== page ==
By Kayla Anderson
The City of Sparks celebrated the completion of the years-long North Truckee Drain Realignment Project last Thursday. This $40 million project, consisting of a series of underground culverts to send water from the North Truckee Drain to the Truckee River was designed and constructed to ensure that flood waters reduce the impact it causes to lower lying properties.
The project was first discussed in the early 2000’s and then the City took a closer look at it in 2008 after the North Truckee Drain Alternatives Analysis came out stating that Sparks ranked the highest in flood insurance payouts in state of Nevada. Realignment of the Truckee River drain is expected to minimize flooding in heavy storm periods- especially in the city’s industrial area.
Sparks residents and businesses funded more than 90 percent of the project through a $5 increase their sewage bill (residents were charged quarterly and commercial businesses charged monthly). The Truckee River Flood Authority also gave an additional $4.75 million. The multi-phase project broke ground in February 2014, designed by HDR and built by Q&D Construction.
Past city council members and the city manager along with current city council members, Senator Julia Ratti, and Mayor Geno Martini all came together to celebrate the completion of the project.
“People who’ve been around since the beginning and wanted to see it through showed up,” says City of Sparks Community Relations Manager Julie Duewel. “We have all spent hundreds of millions of dollars mitigating floods in the last several years and the industrial area gets hit the hardest. We are all thrilled to have this in place,” she adds.
City of Sparks Utilities Manager Andy Hummel took over the engineering design and construction management of the project about 10 years ago. He helped secure funding and for the last five years has been working with property owners to get easements.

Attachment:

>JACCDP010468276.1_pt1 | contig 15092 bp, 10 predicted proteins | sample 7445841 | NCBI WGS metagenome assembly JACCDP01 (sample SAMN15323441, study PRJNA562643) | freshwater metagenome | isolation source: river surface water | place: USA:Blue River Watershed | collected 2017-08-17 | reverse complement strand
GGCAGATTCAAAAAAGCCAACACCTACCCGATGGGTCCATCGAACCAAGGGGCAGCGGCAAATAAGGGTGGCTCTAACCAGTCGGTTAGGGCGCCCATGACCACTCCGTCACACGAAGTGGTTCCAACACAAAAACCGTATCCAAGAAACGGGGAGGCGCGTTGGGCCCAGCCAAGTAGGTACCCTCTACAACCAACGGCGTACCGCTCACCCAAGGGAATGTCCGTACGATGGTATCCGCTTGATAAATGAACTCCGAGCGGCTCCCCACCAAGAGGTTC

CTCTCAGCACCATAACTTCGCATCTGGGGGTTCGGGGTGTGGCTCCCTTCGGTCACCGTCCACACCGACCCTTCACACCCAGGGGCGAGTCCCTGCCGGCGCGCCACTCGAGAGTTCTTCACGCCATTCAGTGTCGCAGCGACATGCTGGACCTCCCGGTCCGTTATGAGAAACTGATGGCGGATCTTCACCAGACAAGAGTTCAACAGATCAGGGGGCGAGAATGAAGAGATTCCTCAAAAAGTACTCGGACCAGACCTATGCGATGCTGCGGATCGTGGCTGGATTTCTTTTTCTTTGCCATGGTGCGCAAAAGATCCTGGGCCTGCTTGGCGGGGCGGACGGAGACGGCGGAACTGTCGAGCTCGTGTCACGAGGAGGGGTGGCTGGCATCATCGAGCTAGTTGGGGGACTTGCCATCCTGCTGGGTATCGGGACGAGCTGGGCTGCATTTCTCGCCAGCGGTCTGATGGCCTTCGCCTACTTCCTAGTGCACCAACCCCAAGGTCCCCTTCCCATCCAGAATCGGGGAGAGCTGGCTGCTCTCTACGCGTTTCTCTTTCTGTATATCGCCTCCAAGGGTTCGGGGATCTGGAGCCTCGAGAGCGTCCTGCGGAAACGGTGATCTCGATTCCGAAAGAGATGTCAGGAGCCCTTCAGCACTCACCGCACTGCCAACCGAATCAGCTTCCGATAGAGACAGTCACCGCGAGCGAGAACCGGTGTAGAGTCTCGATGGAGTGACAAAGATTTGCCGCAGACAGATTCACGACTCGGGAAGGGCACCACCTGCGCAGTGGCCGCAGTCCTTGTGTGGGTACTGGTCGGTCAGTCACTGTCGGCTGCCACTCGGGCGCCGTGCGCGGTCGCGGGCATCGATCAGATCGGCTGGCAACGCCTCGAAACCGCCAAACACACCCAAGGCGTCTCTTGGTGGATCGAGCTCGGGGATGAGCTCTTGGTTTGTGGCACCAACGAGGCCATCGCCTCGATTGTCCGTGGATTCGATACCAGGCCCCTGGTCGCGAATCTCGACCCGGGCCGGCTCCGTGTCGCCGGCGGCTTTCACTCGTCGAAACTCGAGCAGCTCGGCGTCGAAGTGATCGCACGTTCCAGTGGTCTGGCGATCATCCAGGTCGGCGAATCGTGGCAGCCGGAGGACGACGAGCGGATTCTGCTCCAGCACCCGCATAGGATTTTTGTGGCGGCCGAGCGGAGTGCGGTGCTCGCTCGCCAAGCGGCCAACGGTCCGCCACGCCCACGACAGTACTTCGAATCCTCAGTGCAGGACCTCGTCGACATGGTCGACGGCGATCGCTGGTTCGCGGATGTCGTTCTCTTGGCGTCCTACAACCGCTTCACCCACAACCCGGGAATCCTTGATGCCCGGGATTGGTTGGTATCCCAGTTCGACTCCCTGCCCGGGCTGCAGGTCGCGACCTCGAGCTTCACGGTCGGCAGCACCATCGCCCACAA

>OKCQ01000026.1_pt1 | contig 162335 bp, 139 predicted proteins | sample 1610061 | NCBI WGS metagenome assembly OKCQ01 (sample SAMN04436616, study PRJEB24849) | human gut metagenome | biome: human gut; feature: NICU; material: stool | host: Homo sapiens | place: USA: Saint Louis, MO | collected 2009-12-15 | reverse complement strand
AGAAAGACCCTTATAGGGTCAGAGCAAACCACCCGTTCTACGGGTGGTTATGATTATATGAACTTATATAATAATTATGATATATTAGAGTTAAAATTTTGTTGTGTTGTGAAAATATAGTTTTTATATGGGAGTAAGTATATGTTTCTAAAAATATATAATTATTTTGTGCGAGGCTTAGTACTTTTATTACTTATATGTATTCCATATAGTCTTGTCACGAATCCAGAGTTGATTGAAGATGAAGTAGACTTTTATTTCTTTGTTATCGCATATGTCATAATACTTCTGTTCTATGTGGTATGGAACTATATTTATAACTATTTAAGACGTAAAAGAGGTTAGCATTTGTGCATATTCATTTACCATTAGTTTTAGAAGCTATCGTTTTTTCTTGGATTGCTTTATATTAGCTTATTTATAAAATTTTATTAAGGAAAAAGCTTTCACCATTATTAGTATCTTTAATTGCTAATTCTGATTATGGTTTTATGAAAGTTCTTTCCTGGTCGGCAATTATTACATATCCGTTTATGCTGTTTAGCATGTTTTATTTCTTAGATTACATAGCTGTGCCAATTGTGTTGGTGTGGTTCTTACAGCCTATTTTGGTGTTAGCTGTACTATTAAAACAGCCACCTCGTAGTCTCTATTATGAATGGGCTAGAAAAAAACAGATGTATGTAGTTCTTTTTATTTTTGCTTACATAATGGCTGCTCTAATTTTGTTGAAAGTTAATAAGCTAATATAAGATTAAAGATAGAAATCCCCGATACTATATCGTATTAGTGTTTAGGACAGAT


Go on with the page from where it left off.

“Sparks is the drain of the bathtub so to speak, everything flows naturally here,” Hummel says.
With the new drain alignment in place, Sparks residents should see at least a foot less of water during flood incidents. He says that the most challenging part of the project was the property acquisition and communicating the changes to residents that would be most impacted by the project in Phase 1.
Phase 1 and 2 were built at the same time due to a bid coming in lower than anticipated. It kick started the project earlier than expected and the first two phases were built in 2013-14. In late 2016 construction of the project was awarded to Q&D Construction.
Although the drain realignment project took a while, Hummel says that he enjoyed the challenge. “It’s not something a whole lot of people get to do in their lifetime,” he says of managing the project. However, Sparks should now see lesser damage in heavy storm periods whish should save money and time in the long run.
“We’re better prepared in these flood events. We’ll be able to get people back to work faster,” he says. With the new drain alignment, less water pooling into Sparks will allow businesses- especially in the industrial area- to get up and running faster after a storm.